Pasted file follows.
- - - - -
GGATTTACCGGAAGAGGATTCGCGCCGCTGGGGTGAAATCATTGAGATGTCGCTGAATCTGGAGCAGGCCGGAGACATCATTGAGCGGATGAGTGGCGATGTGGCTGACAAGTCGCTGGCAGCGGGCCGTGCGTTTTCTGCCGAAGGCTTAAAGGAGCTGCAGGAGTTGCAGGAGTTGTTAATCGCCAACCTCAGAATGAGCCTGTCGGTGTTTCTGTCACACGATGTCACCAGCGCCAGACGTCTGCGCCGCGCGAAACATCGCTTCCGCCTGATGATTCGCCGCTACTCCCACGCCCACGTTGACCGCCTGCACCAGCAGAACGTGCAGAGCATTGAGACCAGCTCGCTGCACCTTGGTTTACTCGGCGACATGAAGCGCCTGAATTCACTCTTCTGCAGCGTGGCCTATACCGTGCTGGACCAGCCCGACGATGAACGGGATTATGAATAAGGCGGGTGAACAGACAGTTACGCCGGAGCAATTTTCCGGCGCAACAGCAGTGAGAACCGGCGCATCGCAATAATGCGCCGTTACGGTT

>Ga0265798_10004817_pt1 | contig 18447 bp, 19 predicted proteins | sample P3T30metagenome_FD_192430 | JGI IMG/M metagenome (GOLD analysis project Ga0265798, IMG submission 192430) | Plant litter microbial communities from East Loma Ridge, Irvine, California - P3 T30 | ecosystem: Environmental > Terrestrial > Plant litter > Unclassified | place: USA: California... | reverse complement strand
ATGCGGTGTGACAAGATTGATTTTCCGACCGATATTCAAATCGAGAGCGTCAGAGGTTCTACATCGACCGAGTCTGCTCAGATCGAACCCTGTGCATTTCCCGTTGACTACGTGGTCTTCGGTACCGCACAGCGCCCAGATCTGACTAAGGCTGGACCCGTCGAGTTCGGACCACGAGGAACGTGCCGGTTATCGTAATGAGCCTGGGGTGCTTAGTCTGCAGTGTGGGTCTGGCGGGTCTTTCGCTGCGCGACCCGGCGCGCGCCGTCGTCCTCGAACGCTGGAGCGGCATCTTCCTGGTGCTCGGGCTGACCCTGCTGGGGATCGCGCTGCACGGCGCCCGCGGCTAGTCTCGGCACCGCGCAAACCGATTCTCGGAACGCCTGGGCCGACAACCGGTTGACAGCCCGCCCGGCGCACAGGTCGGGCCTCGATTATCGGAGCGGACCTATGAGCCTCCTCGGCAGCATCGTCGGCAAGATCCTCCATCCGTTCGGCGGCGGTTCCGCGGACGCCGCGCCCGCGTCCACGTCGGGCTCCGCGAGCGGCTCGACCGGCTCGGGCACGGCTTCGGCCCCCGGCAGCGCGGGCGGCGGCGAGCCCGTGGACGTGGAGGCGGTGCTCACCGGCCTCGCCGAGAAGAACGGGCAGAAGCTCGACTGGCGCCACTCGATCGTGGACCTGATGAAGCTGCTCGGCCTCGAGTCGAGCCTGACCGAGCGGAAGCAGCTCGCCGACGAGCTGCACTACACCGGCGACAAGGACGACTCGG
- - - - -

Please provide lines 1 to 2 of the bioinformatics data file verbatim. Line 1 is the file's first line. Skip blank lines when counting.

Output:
GGATTTACCGGAAGAGGATTCGCGCCGCTGGGGTGAAATCATTGAGATGTCGCTGAATCTGGAGCAGGCCGGAGACATCATTGAGCGGATGAGTGGCGATGTGGCTGACAAGTCGCTGGCAGCGGGCCGTGCGTTTTCTGCCGAAGGCTTAAAGGAGCTGCAGGAGTTGCAGGAGTTGTTAATCGCCAACCTCAGAATGAGCCTGTCGGTGTTTCTGTCACACGATGTCACCAGCGCCAGACGTCTGCGCCGCGCGAAACATCGCTTCCGCCTGATGATTCGCCGCTACTCCCACGCCCACGTTGACCGCCTGCACCAGCAGAACGTGCAGAGCATTGAGACCAGCTCGCTGCACCTTGGTTTACTCGGCGACATGAAGCGCCTGAATTCACTCTTCTGCAGCGTGGCCTATACCGTGCTGGACCAGCCCGACGATGAACGGGATTATGAATAAGGCGGGTGAACAGACAGTTACGCCGGAGCAATTTTCCGGCGCAACAGCAGTGAGAACCGGCGCATCGCAATAATGCGCCGTTACGGTT

>Ga0265798_10004817_pt1 | contig 18447 bp, 19 predicted proteins | sample P3T30metagenome_FD_192430 | JGI IMG/M metagenome (GOLD analysis project Ga0265798, IMG submission 192430) | Plant litter microbial communities from East Loma Ridge, Irvine, California - P3 T30 | ecosystem: Environmental > Terrestrial > Plant litter > Unclassified | place: USA: California... | reverse complement strand